The results of the comparisons among the evaluated parameters are presented in Table 2. When a correlation between some parameters was demonstrated, the values of the correlation coefficient and significance were high. As regards the two oxidant assays (ROMs and TOS), no correlation appeared (r=0.122), but ROMs were strongly correlated with CP oxidase activity (r=0.757, p<0.001, Fig. 1a), and TOS with MPO activity (r=0.727, p<0.001, Fig. 1b) and TAC (r=0.915, p<0.001, Fig. 2a). NOx assay, as a marker of nitrosative stress, was correlated with TAC (r=0.621, p=0.003, Fig. 2b) and TAA (r=0.699, p<0.001, Fig. 3a). No correlations appeared among the assessed antioxidant assays, but TAC was correlated with MPO activity (r=0.620, p=0.004, Fig. 3b).

Table 2Correlation matrix among the assessed parameters in goat kid serum.

ROMs, TOS, NOx, MPO, TAC, TAA, FRSA, TTLs, CP: see Table 1. , indicate a statistical significance for p<0.01 and p<0.001, respectively.

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Figure 2Regression analysis between total antioxidant capacity (TAC) and total oxidant status (TOS) (a) and between total antioxidant capacity (TAC) and nitric oxide metabolites (NOx) (b) in goat kid serum.


Figure 3Regression analysis between total antioxidant activity (TAA) and nitric oxide metabolites (NOx) (a) and between total antioxidant capacity (TAC) and myeloperoxidase (b) in goat kid serum.


4 Discussion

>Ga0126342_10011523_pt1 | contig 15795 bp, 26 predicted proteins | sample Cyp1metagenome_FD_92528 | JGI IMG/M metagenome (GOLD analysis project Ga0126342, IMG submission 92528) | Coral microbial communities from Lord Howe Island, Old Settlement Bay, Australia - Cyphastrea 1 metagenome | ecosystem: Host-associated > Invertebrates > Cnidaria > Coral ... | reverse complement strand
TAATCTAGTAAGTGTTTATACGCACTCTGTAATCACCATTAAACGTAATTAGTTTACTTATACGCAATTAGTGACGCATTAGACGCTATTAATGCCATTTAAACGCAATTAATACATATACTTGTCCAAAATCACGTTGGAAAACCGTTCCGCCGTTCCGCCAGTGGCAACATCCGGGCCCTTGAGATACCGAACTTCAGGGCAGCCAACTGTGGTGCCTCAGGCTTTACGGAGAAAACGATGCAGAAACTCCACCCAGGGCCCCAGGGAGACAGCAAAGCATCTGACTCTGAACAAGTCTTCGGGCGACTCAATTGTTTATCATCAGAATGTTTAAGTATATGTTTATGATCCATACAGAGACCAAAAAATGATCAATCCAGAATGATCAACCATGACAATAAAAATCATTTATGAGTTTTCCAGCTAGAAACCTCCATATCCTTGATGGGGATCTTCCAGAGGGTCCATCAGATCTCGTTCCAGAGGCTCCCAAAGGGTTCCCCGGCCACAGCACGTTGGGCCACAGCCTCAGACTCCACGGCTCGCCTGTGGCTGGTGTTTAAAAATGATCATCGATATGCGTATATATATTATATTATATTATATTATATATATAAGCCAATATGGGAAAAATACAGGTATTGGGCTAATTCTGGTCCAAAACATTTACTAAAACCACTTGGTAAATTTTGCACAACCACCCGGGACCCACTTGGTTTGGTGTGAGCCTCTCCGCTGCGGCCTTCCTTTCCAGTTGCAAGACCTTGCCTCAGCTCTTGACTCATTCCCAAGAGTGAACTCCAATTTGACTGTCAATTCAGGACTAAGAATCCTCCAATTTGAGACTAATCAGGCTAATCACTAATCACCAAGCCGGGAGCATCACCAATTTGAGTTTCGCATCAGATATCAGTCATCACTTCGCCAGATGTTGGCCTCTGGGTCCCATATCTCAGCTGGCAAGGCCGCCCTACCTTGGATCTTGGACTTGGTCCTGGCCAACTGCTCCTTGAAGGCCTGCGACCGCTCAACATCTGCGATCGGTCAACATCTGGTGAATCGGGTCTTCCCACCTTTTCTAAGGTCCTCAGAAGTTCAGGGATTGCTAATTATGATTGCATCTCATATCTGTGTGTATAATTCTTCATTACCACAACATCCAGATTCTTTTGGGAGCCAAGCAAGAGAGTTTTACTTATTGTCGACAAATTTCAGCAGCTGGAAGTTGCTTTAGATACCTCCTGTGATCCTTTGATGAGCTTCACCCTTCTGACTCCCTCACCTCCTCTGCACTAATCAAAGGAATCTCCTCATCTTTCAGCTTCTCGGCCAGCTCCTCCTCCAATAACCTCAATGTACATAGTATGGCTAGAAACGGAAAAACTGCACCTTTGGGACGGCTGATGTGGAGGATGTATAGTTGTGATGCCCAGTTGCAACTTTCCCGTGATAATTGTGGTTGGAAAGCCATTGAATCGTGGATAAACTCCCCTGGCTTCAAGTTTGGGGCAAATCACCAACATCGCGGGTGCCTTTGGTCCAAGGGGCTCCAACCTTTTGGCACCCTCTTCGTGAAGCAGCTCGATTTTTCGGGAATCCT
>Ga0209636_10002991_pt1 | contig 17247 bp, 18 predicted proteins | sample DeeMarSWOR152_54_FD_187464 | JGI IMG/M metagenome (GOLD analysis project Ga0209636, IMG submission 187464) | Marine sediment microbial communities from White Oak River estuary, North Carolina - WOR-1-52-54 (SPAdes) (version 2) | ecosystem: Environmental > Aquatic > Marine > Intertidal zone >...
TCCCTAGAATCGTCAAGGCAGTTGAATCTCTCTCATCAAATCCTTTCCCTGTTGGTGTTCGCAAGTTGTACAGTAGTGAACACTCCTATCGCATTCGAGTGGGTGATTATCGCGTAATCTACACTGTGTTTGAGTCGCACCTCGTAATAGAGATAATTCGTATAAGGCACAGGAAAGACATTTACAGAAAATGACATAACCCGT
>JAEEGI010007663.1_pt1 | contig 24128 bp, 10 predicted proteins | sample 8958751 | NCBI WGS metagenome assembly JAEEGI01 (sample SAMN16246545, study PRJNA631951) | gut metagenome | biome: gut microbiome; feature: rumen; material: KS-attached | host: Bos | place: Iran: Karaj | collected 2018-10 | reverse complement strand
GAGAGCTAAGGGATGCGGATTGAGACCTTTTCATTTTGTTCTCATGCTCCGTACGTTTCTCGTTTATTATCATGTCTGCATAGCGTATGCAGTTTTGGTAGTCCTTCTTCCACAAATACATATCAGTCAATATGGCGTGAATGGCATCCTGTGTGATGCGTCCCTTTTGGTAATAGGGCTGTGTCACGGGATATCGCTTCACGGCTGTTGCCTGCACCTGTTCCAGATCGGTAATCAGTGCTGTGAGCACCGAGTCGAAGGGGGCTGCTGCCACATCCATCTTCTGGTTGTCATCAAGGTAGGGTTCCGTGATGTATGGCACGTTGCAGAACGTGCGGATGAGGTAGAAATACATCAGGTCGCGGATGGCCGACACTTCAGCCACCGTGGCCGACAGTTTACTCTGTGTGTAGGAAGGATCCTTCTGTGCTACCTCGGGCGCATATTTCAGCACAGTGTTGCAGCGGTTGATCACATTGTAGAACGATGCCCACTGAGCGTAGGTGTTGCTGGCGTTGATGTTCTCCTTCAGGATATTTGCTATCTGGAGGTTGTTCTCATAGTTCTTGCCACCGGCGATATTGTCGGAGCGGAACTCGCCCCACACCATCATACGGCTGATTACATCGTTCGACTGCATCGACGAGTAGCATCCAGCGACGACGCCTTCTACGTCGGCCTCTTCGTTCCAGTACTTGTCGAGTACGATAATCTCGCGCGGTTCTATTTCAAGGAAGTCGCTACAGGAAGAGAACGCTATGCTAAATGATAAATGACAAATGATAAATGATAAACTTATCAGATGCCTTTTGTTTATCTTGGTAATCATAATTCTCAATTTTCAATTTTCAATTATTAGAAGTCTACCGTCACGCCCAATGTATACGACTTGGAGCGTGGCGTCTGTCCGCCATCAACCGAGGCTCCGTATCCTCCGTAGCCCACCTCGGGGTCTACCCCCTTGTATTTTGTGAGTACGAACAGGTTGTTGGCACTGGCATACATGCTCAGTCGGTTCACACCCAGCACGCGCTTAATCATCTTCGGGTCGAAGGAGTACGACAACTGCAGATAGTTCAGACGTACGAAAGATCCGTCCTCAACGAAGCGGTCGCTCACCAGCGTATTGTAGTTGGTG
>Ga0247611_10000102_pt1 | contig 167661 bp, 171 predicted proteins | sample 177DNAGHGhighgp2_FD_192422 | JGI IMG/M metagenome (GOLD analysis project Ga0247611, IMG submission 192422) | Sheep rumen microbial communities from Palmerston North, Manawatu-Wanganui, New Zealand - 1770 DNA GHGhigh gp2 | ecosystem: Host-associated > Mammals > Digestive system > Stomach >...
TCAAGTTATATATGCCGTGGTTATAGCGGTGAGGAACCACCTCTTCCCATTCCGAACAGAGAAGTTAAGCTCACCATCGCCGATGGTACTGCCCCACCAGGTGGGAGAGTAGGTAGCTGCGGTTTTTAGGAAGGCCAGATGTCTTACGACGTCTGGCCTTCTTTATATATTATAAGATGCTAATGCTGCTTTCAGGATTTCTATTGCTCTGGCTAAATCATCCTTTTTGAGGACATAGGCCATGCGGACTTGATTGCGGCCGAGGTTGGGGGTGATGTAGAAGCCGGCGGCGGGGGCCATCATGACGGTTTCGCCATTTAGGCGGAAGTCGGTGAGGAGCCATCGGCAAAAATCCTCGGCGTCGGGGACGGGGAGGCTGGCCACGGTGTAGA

In the present study different spectrophotometric methods to measure the redox balance in goat kid serum, together with MPO activity and CP oxidase activity, were applied. Regarding the analysed oxidant assays, data about ROMs and TOS were not correlated, as previously shown in human samples (Erel, 2005; Jansen and Ruskovska, 2013). Although both ROMs and TOS assays are based on iron-mediated mechanisms, the principles of detection are quite different, and this could be the reason for the lack of correlation (Erel, 2005; Jansen and Ruskovska, 2013). In reality, the ROM test, given by Alberti et al. (2000) as a specific measurement of hydroperoxide levels, was correlated neither with TOS nor MPO in the present results. In contrast, a highly significant correlation with CP oxidase activity, a glycoprotein known as a potent physiologic inhibitor of myeloperoxidase (Chapman et al., 2013), was evidenced in goat sera. It is worth noting that the correlation between ROMs and CP oxidase activity could be due to analytical interference. The ROM assay returns unrealistic hydroperoxide levels in some mammalian species, because CP and other serum components may interfere with the method (Erel, 2005; Kilk et al., 2014). This assumption was demonstrated in human and bovine sera by treating the samples with sodium azide, a strong inhibitor of CP (Erel, 2005; Kilk et al., 2014). Thus, all this may have caused an overestimation of ROM levels also in goat samples, and it could be responsible for the lack of correlation with TOS. Therefore, further studies are needed to understand the possible interference of goat serum CP in the ROM assay.